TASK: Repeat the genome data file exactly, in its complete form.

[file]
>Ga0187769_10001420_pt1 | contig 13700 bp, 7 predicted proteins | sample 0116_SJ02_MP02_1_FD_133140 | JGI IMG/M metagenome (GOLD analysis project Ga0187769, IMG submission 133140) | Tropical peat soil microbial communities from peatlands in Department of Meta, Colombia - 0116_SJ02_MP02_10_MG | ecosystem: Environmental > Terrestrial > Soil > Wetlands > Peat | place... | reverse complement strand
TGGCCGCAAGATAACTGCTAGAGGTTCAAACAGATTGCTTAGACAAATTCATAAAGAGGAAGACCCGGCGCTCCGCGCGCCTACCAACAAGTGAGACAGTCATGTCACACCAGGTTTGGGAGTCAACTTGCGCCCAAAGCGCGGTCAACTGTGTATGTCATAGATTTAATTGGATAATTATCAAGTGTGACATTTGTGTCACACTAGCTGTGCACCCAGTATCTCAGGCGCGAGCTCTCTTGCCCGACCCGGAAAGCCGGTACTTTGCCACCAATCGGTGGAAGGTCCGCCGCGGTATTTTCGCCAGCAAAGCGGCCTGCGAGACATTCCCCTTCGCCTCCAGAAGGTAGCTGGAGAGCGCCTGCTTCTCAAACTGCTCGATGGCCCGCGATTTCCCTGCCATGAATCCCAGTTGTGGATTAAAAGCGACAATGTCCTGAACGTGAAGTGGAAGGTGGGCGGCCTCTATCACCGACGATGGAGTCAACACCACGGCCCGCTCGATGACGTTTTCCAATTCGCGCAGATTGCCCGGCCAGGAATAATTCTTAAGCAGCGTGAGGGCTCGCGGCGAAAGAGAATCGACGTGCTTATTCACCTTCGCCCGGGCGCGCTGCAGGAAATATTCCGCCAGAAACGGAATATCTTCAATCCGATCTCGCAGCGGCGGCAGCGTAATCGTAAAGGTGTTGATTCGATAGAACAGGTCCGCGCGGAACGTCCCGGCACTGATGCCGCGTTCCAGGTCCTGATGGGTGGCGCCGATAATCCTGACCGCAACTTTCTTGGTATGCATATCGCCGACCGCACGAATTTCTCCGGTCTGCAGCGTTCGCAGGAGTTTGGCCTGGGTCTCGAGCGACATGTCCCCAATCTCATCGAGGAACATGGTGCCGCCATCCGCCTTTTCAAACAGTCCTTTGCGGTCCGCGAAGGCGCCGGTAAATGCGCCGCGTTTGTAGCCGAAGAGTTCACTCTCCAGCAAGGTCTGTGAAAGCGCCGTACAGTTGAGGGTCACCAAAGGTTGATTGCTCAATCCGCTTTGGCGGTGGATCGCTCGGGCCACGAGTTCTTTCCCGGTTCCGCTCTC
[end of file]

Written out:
>Ga0187769_10001420_pt1 | contig 13700 bp, 7 predicted proteins | sample 0116_SJ02_MP02_1_FD_133140 | JGI IMG/M metagenome (GOLD analysis project Ga0187769, IMG submission 133140) | Tropical peat soil microbial communities from peatlands in Department of Meta, Colombia - 0116_SJ02_MP02_10_MG | ecosystem: Environmental > Terrestrial > Soil > Wetlands > Peat | place... | reverse complement strand
TGGCCGCAAGATAACTGCTAGAGGTTCAAACAGATTGCTTAGACAAATTCATAAAGAGGAAGACCCGGCGCTCCGCGCGCCTACCAACAAGTGAGACAGTCATGTCACACCAGGTTTGGGAGTCAACTTGCGCCCAAAGCGCGGTCAACTGTGTATGTCATAGATTTAATTGGATAATTATCAAGTGTGACATTTGTGTCACACTAGCTGTGCACCCAGTATCTCAGGCGCGAGCTCTCTTGCCCGACCCGGAAAGCCGGTACTTTGCCACCAATCGGTGGAAGGTCCGCCGCGGTATTTTCGCCAGCAAAGCGGCCTGCGAGACATTCCCCTTCGCCTCCAGAAGGTAGCTGGAGAGCGCCTGCTTCTCAAACTGCTCGATGGCCCGCGATTTCCCTGCCATGAATCCCAGTTGTGGATTAAAAGCGACAATGTCCTGAACGTGAAGTGGAAGGTGGGCGGCCTCTATCACCGACGATGGAGTCAACACCACGGCCCGCTCGATGACGTTTTCCAATTCGCGCAGATTGCCCGGCCAGGAATAATTCTTAAGCAGCGTGAGGGCTCGCGGCGAAAGAGAATCGACGTGCTTATTCACCTTCGCCCGGGCGCGCTGCAGGAAATATTCCGCCAGAAACGGAATATCTTCAATCCGATCTCGCAGCGGCGGCAGCGTAATCGTAAAGGTGTTGATTCGATAGAACAGGTCCGCGCGGAACGTCCCGGCACTGATGCCGCGTTCCAGGTCCTGATGGGTGGCGCCGATAATCCTGACCGCAACTTTCTTGGTATGCATATCGCCGACCGCACGAATTTCTCCGGTCTGCAGCGTTCGCAGGAGTTTGGCCTGGGTCTCGAGCGACATGTCCCCAATCTCATCGAGGAACATGGTGCCGCCATCCGCCTTTTCAAACAGTCCTTTGCGGTCCGCGAAGGCGCCGGTAAATGCGCCGCGTTTGTAGCCGAAGAGTTCACTCTCCAGCAAGGTCTGTGAAAGCGCCGTACAGTTGAGGGTCACCAAAGGTTGATTGCTCAATCCGCTTTGGCGGTGGATCGCTCGGGCCACGAGTTCTTTCCCGGTTCCGCTCTC